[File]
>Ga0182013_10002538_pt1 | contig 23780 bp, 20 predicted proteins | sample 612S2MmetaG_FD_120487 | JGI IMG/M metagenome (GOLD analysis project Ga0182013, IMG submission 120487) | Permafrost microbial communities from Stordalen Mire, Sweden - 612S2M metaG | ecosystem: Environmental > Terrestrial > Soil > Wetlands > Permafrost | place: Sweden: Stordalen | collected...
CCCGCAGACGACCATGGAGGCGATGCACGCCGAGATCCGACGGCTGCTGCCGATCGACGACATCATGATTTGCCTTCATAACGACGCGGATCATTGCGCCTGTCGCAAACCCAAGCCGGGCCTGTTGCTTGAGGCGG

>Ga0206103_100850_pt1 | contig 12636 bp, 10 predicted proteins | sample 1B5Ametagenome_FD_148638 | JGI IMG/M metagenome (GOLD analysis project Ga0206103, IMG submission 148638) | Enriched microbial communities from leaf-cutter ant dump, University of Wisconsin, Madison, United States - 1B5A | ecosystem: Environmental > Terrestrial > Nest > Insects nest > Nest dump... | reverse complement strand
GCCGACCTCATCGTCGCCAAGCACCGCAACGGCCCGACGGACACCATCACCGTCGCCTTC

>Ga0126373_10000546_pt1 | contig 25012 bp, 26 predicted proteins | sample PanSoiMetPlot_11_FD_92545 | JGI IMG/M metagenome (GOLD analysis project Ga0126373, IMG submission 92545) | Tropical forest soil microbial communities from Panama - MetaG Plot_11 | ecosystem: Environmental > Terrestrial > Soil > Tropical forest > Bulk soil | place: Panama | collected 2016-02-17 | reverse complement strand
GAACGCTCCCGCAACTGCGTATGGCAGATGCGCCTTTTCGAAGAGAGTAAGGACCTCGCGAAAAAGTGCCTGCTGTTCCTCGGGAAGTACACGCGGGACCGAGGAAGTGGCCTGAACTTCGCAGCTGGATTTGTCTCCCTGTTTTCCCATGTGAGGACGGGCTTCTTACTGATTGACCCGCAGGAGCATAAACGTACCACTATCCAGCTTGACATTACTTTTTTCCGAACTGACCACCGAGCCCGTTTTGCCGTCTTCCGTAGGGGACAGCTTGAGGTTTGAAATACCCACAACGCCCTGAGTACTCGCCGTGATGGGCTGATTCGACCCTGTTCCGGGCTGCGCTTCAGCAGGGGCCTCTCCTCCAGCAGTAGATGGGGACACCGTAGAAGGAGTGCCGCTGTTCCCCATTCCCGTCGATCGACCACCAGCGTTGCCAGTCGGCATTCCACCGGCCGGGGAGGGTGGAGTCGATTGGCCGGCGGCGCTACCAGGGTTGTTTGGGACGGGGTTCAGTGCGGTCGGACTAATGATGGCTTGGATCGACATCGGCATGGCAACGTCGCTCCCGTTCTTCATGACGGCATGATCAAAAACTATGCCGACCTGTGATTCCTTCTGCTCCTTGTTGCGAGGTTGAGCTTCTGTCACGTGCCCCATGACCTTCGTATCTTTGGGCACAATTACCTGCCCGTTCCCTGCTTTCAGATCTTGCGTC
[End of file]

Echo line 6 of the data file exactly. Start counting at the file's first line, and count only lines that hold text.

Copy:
GAACGCTCCCGCAACTGCGTATGGCAGATGCGCCTTTTCGAAGAGAGTAAGGACCTCGCGAAAAAGTGCCTGCTGTTCCTCGGGAAGTACACGCGGGACCGAGGAAGTGGCCTGAACTTCGCAGCTGGATTTGTCTCCCTGTTTTCCCATGTGAGGACGGGCTTCTTACTGATTGACCCGCAGGAGCATAAACGTACCACTATCCAGCTTGACATTACTTTTTTCCGAACTGACCACCGAGCCCGTTTTGCCGTCTTCCGTAGGGGACAGCTTGAGGTTTGAAATACCCACAACGCCCTGAGTACTCGCCGTGATGGGCTGATTCGACCCTGTTCCGGGCTGCGCTTCAGCAGGGGCCTCTCCTCCAGCAGTAGATGGGGACACCGTAGAAGGAGTGCCGCTGTTCCCCATTCCCGTCGATCGACCACCAGCGTTGCCAGTCGGCATTCCACCGGCCGGGGAGGGTGGAGTCGATTGGCCGGCGGCGCTACCAGGGTTGTTTGGGACGGGGTTCAGTGCGGTCGGACTAATGATGGCTTGGATCGACATCGGCATGGCAACGTCGCTCCCGTTCTTCATGACGGCATGATCAAAAACTATGCCGACCTGTGATTCCTTCTGCTCCTTGTTGCGAGGTTGAGCTTCTGTCACGTGCCCCATGACCTTCGTATCTTTGGGCACAATTACCTGCCCGTTCCCTGCTTTCAGATCTTGCGTC